Turner-Fairbank Highway Research Center


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HSIS data are sometimes used in research studies that result in other types of finished products, such as dissertations, theses, and conference proceedings.

Title Pub Date Author
Development of Safety Performance Functions for Two-Lane Rural Highways in The State of Ohio Jan-21 Abdulrahman Faden and Deogratias Eustace
Analysis of Factors Affecting Traffic Accident Severity Based on Heteroskedasticity Ordinal Logit May-11 Zhangcun Yan, Xiaozhao Lu, and Wanxin Hu
The Safety Impact of Raising Speed Limit on Rural Freeways In Ohio Jan-20 Oluwaseun Olufowobi
Passenger Vehicle-Motorcycle Pre-Crash Trajectory Reconstruction Results Based on an Extended Application of the NHTSA-Honda-DRI ACAT Safety Impact Methodology Jan-18 R Michael Van Auken, John Lenkeit, and Terry Smith
Risk Factors Affecting Crash Injury Severity by Work Zone Area Jan-18 Krupanidhi Koilada, Srinivas S Pulugurtha, and Ajinkya S Mane
Evaluating the Interactive Effects of Traffic Volumes and Access Density on Crash Frequency Jan-17 Ali Mohammed Alsubeai
Intersection Lighting Impacts on Nighttime Crashes Reduction and Safety Improvement Jan-16 Mohammed Said Obeidat and Malgorzata J Rys
Modeling of guide sign illumination and retroreflectivity to improve driver’s visibility and safety Jan-15 Mohammed Obeidat
The impacts of illumination on nighttime safety at roundabouts Jan-15 Franklin E Gbologah
Nighttime Safety and Pavement Marking Retroreflectivity on Two-Lane Highways: Revisited with North Carolina Data Jan-15 Paul J Carlson, Raul Avelar, Eun Sug Park, and Don Kang
Influence of seasonal temperature on pavement reliability performance: A case study May-11 Roya Amjadi, Jim Sherwood, and Gerardo Flintsch
A framework for developing road risk indices using quantile regression based crash prediction model Jan-11 Hui Wu
Reliability-based safety evaluation of traffic on rural highway Jan-11 Feng Chen
Safety Evaluation of Transverse Rumble Strips on Approaches to Stop Controlled Intersections in Rura Jan-10 Srinivasan, R., Baek, J., and Council, F.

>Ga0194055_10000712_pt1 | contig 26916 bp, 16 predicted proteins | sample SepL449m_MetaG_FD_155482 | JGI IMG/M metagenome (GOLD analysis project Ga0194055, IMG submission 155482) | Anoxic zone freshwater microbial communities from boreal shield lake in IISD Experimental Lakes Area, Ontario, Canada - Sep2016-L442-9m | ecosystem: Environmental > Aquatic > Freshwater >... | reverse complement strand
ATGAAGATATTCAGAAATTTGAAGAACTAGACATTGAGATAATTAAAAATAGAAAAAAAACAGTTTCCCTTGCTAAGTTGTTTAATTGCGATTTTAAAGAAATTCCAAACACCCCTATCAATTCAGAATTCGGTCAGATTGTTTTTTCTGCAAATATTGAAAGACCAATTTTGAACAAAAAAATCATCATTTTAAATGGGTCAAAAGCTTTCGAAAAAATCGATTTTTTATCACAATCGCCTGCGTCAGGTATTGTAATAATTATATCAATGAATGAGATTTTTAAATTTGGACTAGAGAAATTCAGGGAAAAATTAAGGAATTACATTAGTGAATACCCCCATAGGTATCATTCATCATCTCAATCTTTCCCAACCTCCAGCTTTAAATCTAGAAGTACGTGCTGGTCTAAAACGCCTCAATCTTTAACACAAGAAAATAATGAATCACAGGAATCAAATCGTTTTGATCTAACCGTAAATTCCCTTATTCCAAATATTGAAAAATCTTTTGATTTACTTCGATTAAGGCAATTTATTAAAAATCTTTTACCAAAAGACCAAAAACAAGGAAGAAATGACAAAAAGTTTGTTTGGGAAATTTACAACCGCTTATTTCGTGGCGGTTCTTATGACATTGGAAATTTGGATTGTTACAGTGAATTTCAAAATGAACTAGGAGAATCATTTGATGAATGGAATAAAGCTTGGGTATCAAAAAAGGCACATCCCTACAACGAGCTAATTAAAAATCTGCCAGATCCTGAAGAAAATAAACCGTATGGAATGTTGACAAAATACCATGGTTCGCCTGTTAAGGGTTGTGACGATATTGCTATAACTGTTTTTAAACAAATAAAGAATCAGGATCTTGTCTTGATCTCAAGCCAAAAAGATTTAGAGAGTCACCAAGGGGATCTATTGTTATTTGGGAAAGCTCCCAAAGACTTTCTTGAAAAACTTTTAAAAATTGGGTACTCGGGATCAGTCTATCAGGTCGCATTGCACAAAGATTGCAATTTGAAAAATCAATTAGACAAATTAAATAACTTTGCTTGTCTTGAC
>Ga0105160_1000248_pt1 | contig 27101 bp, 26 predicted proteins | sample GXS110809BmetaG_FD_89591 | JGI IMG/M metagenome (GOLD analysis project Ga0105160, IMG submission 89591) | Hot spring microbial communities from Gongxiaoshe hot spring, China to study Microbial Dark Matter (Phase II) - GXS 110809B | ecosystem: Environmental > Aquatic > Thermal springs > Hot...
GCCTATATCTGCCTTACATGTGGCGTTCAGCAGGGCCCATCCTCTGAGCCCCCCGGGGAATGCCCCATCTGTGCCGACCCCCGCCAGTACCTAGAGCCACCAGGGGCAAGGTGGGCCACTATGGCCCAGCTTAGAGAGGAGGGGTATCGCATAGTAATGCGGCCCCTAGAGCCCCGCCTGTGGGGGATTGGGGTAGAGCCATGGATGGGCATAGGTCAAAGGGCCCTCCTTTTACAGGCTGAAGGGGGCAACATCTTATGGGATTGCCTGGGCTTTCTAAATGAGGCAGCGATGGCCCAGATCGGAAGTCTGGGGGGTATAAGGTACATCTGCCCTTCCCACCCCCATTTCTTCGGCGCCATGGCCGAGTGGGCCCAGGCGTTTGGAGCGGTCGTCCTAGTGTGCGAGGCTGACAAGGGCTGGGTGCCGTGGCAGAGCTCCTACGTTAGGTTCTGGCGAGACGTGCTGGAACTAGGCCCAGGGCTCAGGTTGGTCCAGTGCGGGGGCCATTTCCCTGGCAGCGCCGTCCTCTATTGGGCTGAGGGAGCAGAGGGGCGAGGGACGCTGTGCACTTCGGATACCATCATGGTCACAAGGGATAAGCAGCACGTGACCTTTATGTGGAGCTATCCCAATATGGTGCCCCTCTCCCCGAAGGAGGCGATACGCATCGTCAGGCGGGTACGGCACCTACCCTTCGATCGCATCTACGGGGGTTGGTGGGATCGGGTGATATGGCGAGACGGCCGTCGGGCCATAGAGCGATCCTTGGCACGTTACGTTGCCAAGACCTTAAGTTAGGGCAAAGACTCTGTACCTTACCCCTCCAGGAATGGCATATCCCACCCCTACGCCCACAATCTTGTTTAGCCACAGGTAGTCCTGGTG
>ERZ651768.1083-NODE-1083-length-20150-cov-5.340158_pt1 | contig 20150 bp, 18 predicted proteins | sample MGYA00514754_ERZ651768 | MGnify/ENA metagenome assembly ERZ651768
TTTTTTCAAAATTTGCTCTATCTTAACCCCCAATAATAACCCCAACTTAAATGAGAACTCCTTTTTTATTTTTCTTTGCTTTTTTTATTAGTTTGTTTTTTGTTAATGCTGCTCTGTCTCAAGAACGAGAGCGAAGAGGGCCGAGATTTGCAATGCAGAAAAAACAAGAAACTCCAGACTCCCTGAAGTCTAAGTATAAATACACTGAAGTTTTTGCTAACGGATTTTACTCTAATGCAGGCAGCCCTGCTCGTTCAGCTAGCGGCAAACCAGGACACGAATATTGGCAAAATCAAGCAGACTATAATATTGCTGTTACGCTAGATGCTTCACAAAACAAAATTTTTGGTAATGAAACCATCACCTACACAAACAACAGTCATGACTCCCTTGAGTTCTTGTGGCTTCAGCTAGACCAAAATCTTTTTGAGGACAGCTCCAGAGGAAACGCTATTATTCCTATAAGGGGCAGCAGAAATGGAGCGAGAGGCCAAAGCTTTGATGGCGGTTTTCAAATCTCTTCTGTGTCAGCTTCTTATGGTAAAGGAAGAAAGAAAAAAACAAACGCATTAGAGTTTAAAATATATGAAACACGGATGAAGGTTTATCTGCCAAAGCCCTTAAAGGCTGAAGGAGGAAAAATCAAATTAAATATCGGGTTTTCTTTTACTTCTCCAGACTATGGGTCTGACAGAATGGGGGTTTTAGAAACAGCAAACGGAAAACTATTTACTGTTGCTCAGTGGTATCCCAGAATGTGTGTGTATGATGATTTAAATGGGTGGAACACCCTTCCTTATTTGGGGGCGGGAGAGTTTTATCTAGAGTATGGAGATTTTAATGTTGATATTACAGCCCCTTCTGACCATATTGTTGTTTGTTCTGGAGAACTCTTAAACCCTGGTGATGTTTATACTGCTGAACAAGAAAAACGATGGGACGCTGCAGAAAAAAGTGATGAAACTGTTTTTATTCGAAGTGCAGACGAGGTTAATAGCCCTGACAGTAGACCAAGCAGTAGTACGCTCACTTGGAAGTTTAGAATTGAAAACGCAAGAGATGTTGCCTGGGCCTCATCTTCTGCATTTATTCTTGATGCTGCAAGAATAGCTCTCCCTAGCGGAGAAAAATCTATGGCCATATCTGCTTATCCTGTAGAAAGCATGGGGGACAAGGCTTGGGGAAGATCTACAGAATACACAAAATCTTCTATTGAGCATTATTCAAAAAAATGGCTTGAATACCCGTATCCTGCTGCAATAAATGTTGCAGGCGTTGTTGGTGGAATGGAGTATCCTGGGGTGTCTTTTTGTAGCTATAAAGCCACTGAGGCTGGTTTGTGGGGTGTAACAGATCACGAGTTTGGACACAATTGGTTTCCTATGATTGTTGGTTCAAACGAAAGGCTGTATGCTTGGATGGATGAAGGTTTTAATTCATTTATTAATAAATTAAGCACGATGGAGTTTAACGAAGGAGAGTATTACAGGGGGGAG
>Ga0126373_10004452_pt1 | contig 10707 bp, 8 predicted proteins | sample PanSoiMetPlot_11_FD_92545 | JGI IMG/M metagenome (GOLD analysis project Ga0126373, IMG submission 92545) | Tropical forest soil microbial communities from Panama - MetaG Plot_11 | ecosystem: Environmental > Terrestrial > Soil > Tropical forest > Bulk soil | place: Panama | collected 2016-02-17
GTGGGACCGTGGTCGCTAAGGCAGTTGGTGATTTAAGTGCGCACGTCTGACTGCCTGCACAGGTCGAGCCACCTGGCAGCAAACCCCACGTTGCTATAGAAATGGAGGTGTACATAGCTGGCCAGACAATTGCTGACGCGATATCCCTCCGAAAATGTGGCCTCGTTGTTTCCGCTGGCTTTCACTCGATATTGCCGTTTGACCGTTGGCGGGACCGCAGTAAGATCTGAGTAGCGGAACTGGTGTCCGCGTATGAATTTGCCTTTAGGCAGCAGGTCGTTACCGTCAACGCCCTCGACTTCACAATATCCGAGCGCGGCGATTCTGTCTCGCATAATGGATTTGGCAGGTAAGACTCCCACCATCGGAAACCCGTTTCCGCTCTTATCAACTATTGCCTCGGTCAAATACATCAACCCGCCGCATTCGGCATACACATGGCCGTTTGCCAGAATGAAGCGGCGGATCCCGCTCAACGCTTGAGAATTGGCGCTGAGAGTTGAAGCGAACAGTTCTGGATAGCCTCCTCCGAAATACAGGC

A Methodology to Explore the Relationship Between Pavement Marking Retroreflectivity and Traffic Cra Jan-09 Donnell, E., V. Karwa, and S. Sathyanarayanan
Collision Prediction Models for Three-Dimensional Two-Lane Highways: I. Horizontal Curves Jan-09 Easa, S. and Q. You
Collision Prediction Models for Three-Dimensional Two-Lane Highways: II. Horizontal Tangents Jan-09 Easa, S. and Q. You
Application of Bayesian Statistics to Identify Highway Sections with Atypically High Rates of Median Jan-09 Davis, G., H. Xiong, and H. Tao
The Benefits of Pavement Markings: A Renewed Perspective Based on Recent and Ongoing Research Jan-09 Carlson, P.J., E.S. Park, and C.K. Anderson
No-Fault Insurance and Automobile Accidents Oct-08 Heaton, P. and E. Helland

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Safety Effects of Horizontal Curve and Grade Combinations on Rural Two-Lane Highways

The safety effects of horizontal curves and grades on rural two-lane highways have been quantified in the American Association of State Highway and Transportation Officials (AASHTO) Highway Safety Manual (HSM), but it was not previously known whether and how the safety performance of horizontal curves and grades interact. Furthermore, there are no established safety effects for crest and sag vertical curves, and it is unknown whether and how the safety performance of crest or sag vertical curves is affected by the presence of horizontal curves.

The objective of this study was to quantify the combined safety effects of horizontal curves and grade combinations and express the results as crash modification factors (CMFs) that can be considered for use in the AASHTO HSM.

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Safety Evaluation of Converting Traffic Signals from Incandescent to Light-Emitting Diodes

Across the Nation, many agencies have been replacing conventional incandescent light bulbs in traffic signals with light-emitting diodes (LED). LEDs are primarily installed to reduce energy consumption and decrease maintenance. In addition, LEDs are expected to last much longer compared with incandescent bulbs and tend to age gradually. However, a recent study revealed several potential problems with LEDs, including their inability to melt snow and issues related to visual discomfort caused by glare at night.

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Safety Evaluation Of Discontinuing Late-Night Flash Operations at Signalized Intersections

During late-night flash (LNF) mode (from late night to early morning hours), traffic signals flash yellow for one road (typically, the major road), requiring caution but no stopping, and flash red for the other road (typically, the minor road), requiring drivers to stop and then proceed through the intersection after yielding to the traffic on the major road. The intent of LNF is to reduce energy consumption and delay during periods of low traffic demand. However, in recent years, many agencies have begun replacing LNF with normal phasing operation because of safety concerns.

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